The true discovery process is really showing up. It’s a more radical thing. It’s not saying I’ll show up and then I’ll manipulate my circumstances. It’s saying I’ll show up and find out what it is really like to be human in this situation. And then you find out all this amazing stuff, like I thought I was sad and I’m not. Well I was, actually, but then when I allowed the sadness to rise, I wasn’t. I had grief. And there’s nothing really wrong with that. It opens something, a warmth in me that I never thought would be there. Or I have anger and it started to turn into clarity. Things like that. So that’s the transformational process that happens.
And one of the other things, I think one of the key things is about loneliness, that being in the bath, it stops that loneliness that we have when we’re trying to preserve our idea of ourselves in a world that’s not very friendly to our ideas of ourselves. And that the loneliness of being separate from everything, being in a certain sense outside the restaurant window with our nose pressed against the glass. Mixing my metaphors, in a bath in a restaurant. But you know that sense of separation. When you’re in the bath, you’re not separate. In some sense things are starting to dissolve, and so that’s why you’ll notice that if you hear a sound you might hear it with your heart or your belly or your toes. When the crows call, you’ll call. And you get interested in the crows.
Crows are very interesting. Crows have a whole rich life of their own, and you realize the whole universe has a rich life of its own, including me. Crows do, many things. They work stuff out. I’ve seen crows cracking chestnuts under car wheels. They put them on the road where the car runs and… hop back with the walnut or the chestnut or whatever it is. Thank you very much. From their point of view, a car is a nutcracker. It’s one of those creativity tests. How many uses do you have for a car? And so we have that sense of that rather lovely participation. The haiku poets have that, Issa particularly has that, that even among frogs some can sing and some can’t. That kind of intimate appreciation of all we have, of what it is to be alive. There’s an appreciation for the frogs who can’t sing in that understanding.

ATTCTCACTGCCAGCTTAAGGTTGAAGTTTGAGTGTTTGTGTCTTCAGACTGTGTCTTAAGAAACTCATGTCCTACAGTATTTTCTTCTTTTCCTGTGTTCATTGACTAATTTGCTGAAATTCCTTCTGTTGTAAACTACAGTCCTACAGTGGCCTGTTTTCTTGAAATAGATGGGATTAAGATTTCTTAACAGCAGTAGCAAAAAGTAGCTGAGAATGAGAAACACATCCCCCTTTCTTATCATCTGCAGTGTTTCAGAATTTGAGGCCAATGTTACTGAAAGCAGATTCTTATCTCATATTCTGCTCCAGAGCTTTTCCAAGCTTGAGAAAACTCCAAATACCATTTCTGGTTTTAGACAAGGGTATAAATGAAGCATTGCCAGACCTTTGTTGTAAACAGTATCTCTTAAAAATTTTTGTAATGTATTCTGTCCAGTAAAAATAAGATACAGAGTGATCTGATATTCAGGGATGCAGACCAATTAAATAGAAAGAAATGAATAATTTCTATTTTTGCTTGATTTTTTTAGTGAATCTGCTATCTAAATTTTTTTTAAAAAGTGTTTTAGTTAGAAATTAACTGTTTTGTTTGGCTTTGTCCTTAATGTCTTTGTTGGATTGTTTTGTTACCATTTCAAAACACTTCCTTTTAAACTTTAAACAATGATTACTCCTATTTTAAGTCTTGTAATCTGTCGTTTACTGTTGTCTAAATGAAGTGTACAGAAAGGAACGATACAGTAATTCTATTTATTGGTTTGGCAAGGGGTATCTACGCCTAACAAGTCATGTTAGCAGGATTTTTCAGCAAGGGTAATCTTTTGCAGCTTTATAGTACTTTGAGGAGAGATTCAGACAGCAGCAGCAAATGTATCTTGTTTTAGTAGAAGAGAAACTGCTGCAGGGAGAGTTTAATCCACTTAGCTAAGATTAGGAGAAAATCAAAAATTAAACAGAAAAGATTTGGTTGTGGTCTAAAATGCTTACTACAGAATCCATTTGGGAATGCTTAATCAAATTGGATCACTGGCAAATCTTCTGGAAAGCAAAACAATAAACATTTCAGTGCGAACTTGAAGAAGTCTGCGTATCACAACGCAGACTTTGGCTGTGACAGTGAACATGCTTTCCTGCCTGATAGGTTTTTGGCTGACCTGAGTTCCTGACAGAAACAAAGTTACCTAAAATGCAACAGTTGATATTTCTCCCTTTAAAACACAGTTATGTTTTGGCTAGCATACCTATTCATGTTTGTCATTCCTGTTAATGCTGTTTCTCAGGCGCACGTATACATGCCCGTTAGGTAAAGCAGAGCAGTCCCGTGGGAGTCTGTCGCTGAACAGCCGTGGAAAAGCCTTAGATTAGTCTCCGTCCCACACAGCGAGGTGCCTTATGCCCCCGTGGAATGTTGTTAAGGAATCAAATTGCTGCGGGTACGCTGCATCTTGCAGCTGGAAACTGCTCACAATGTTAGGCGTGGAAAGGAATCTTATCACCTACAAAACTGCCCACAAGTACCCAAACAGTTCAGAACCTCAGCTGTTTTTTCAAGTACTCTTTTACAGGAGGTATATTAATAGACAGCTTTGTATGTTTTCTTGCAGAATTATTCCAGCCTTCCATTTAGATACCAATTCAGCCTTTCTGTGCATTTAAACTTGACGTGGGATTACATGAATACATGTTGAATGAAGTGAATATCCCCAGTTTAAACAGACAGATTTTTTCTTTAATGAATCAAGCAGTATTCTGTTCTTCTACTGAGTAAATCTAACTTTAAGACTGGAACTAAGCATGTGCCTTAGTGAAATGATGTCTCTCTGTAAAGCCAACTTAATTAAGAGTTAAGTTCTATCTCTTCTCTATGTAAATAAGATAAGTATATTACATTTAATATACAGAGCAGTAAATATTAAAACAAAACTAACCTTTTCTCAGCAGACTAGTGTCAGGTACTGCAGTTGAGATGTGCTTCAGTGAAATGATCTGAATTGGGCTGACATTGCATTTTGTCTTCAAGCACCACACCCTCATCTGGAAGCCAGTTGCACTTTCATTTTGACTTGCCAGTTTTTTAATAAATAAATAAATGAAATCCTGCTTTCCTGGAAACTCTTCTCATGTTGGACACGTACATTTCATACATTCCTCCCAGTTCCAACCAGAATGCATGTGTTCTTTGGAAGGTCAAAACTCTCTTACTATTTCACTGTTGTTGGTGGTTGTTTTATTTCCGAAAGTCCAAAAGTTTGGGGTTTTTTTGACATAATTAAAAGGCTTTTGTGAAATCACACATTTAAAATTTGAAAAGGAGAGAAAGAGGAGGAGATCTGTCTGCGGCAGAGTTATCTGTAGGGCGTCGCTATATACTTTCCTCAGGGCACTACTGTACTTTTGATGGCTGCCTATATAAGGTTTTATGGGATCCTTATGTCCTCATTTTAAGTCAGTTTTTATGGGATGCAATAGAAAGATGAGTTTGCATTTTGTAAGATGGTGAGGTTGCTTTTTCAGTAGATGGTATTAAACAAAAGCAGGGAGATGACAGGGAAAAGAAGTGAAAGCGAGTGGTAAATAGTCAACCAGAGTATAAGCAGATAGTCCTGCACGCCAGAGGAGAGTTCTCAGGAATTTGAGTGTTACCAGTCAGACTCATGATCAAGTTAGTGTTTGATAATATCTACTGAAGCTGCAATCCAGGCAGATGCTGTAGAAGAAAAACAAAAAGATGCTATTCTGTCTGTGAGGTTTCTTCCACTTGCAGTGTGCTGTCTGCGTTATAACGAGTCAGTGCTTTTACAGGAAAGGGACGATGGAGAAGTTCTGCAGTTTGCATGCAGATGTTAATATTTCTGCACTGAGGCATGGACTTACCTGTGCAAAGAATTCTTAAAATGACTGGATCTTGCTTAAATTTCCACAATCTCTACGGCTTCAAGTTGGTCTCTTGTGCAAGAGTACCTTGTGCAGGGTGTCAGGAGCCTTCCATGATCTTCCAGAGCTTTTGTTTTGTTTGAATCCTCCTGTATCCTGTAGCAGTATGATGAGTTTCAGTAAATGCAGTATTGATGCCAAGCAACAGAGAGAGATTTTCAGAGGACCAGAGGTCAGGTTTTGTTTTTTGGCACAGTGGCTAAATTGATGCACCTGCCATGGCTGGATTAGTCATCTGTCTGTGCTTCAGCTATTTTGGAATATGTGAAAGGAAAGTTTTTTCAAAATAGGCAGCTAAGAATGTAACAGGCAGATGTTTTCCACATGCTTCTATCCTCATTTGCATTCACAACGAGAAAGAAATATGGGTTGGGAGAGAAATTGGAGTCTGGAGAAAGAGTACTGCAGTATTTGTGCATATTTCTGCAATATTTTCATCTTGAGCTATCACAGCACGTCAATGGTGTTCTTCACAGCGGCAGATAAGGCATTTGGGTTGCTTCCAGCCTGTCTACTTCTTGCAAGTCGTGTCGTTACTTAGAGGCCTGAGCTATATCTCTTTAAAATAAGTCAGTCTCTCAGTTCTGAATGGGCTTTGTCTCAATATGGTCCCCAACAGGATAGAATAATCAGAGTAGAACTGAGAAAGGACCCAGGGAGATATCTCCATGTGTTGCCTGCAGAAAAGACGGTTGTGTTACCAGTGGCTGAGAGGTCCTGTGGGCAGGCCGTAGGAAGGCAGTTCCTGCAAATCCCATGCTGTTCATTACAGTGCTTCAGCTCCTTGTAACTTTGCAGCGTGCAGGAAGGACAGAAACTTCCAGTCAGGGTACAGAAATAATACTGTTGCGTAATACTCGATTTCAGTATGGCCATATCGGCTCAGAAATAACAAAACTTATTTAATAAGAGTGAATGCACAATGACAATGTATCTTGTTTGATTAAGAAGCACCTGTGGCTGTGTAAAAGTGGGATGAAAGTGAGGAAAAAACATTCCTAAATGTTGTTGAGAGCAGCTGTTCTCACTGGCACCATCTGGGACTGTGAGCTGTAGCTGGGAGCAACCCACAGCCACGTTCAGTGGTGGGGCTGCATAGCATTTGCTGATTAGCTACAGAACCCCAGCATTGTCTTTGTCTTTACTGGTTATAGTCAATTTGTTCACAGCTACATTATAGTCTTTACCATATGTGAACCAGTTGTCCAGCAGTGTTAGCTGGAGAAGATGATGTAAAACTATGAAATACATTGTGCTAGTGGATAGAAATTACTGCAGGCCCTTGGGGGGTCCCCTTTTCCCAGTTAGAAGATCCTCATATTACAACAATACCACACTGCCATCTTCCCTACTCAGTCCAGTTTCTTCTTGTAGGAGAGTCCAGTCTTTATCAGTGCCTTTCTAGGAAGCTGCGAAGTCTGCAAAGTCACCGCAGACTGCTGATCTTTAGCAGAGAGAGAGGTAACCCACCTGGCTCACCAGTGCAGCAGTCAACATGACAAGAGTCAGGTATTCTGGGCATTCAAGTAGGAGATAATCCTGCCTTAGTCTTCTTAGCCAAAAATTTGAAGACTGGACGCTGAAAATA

And then I find an appreciation for each other, for people. Usually trees are easier to start with. You can move on to crows, and then eventually you might make it to yourself and people. The rather fun thing that happens as part of being in the bath is that one notices a teaching – it’s not unique to me – is that people will come with the same kind of thing. We think it’s ours – oh my god this thing’s going on with me. Then the next person comes and says oh my god, exactly the same thing’s going on with me. And you get five out of seven people come in with the same issue, suddenly deeply concerned with this thing that happened in my life.
And we start to realize… there’s a kind of appreciation, I think – one is what we’ve got is what we’ve got. And the other is what we’ve got is maybe not as personal to us as we thought it was. I think it’s very important that I work out what my problem is and my feelings, and express them and make sure you understand them – or not. Maybe it’s not so important, because maybe they’re not even my feelings. That’s what you have if you’re in the bath at this moment. Everybody’s sad about their childhood, or everybody’s happy about – they remember their childhood and they’re happy about that magical quality you had on a childhood afternoon, or whatever it is. And that’s a wonderful thing.